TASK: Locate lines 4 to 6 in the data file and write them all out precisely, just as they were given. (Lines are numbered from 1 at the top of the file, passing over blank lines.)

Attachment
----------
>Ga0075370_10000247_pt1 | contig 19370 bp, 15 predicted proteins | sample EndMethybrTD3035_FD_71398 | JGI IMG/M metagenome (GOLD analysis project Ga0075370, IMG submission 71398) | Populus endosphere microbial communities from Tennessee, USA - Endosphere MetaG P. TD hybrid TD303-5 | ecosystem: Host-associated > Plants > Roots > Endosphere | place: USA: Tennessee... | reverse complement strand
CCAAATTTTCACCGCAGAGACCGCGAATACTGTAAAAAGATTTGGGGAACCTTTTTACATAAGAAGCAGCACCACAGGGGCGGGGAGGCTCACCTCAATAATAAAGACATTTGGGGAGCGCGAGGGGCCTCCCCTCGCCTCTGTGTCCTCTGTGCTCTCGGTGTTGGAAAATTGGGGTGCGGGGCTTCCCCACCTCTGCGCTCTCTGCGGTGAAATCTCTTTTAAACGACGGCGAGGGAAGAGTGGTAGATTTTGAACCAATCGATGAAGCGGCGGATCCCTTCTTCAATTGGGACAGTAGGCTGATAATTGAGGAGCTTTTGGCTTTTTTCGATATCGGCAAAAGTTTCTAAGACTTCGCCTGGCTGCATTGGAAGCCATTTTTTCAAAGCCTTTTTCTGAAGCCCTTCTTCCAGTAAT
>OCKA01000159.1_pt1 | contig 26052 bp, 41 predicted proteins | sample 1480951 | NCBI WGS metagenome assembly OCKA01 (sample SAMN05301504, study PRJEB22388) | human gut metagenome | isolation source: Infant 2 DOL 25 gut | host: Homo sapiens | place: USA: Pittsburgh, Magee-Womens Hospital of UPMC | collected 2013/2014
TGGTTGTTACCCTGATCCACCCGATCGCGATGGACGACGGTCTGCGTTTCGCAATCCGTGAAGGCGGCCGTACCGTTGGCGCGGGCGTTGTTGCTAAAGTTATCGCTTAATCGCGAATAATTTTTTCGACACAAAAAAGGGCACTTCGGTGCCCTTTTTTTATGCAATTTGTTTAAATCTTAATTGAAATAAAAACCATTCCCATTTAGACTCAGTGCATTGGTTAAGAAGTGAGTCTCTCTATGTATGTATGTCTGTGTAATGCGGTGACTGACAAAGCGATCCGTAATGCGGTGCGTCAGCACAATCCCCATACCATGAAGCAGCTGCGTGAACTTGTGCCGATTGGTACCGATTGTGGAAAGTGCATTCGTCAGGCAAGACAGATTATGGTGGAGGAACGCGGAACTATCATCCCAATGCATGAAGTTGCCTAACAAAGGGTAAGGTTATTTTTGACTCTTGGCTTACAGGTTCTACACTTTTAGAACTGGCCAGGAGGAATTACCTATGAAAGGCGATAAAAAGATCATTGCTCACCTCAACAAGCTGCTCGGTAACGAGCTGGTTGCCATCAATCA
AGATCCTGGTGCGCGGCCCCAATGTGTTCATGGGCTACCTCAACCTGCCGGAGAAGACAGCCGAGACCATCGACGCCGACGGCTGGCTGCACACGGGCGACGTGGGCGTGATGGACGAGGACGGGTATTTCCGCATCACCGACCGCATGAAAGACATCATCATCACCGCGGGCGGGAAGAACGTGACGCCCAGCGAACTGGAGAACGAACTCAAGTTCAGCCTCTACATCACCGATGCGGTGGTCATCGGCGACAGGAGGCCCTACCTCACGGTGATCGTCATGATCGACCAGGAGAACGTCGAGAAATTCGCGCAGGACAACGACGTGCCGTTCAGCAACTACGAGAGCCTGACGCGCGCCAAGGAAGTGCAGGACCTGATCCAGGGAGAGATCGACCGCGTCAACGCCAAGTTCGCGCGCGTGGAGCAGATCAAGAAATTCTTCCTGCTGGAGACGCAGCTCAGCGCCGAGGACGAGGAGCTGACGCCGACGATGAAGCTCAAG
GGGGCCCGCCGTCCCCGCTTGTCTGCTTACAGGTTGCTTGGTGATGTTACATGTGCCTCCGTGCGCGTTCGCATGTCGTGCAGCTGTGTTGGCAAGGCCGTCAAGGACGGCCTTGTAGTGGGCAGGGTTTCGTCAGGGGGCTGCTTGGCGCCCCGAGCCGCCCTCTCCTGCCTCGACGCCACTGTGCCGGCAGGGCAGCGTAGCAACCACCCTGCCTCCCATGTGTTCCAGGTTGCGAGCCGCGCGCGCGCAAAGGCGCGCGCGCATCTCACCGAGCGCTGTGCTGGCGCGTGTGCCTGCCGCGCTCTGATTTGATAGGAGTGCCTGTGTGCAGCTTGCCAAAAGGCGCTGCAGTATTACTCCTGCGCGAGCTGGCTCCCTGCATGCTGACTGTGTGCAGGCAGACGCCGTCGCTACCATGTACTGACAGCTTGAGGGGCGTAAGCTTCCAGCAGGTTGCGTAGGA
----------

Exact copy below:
TGGTTGTTACCCTGATCCACCCGATCGCGATGGACGACGGTCTGCGTTTCGCAATCCGTGAAGGCGGCCGTACCGTTGGCGCGGGCGTTGTTGCTAAAGTTATCGCTTAATCGCGAATAATTTTTTCGACACAAAAAAGGGCACTTCGGTGCCCTTTTTTTATGCAATTTGTTTAAATCTTAATTGAAATAAAAACCATTCCCATTTAGACTCAGTGCATTGGTTAAGAAGTGAGTCTCTCTATGTATGTATGTCTGTGTAATGCGGTGACTGACAAAGCGATCCGTAATGCGGTGCGTCAGCACAATCCCCATACCATGAAGCAGCTGCGTGAACTTGTGCCGATTGGTACCGATTGTGGAAAGTGCATTCGTCAGGCAAGACAGATTATGGTGGAGGAACGCGGAACTATCATCCCAATGCATGAAGTTGCCTAACAAAGGGTAAGGTTATTTTTGACTCTTGGCTTACAGGTTCTACACTTTTAGAACTGGCCAGGAGGAATTACCTATGAAAGGCGATAAAAAGATCATTGCTCACCTCAACAAGCTGCTCGGTAACGAGCTGGTTGCCATCAATCA
AGATCCTGGTGCGCGGCCCCAATGTGTTCATGGGCTACCTCAACCTGCCGGAGAAGACAGCCGAGACCATCGACGCCGACGGCTGGCTGCACACGGGCGACGTGGGCGTGATGGACGAGGACGGGTATTTCCGCATCACCGACCGCATGAAAGACATCATCATCACCGCGGGCGGGAAGAACGTGACGCCCAGCGAACTGGAGAACGAACTCAAGTTCAGCCTCTACATCACCGATGCGGTGGTCATCGGCGACAGGAGGCCCTACCTCACGGTGATCGTCATGATCGACCAGGAGAACGTCGAGAAATTCGCGCAGGACAACGACGTGCCGTTCAGCAACTACGAGAGCCTGACGCGCGCCAAGGAAGTGCAGGACCTGATCCAGGGAGAGATCGACCGCGTCAACGCCAAGTTCGCGCGCGTGGAGCAGATCAAGAAATTCTTCCTGCTGGAGACGCAGCTCAGCGCCGAGGACGAGGAGCTGACGCCGACGATGAAGCTCAAG
GGGGCCCGCCGTCCCCGCTTGTCTGCTTACAGGTTGCTTGGTGATGTTACATGTGCCTCCGTGCGCGTTCGCATGTCGTGCAGCTGTGTTGGCAAGGCCGTCAAGGACGGCCTTGTAGTGGGCAGGGTTTCGTCAGGGGGCTGCTTGGCGCCCCGAGCCGCCCTCTCCTGCCTCGACGCCACTGTGCCGGCAGGGCAGCGTAGCAACCACCCTGCCTCCCATGTGTTCCAGGTTGCGAGCCGCGCGCGCGCAAAGGCGCGCGCGCATCTCACCGAGCGCTGTGCTGGCGCGTGTGCCTGCCGCGCTCTGATTTGATAGGAGTGCCTGTGTGCAGCTTGCCAAAAGGCGCTGCAGTATTACTCCTGCGCGAGCTGGCTCCCTGCATGCTGACTGTGTGCAGGCAGACGCCGTCGCTACCATGTACTGACAGCTTGAGGGGCGTAAGCTTCCAGCAGGTTGCGTAGGA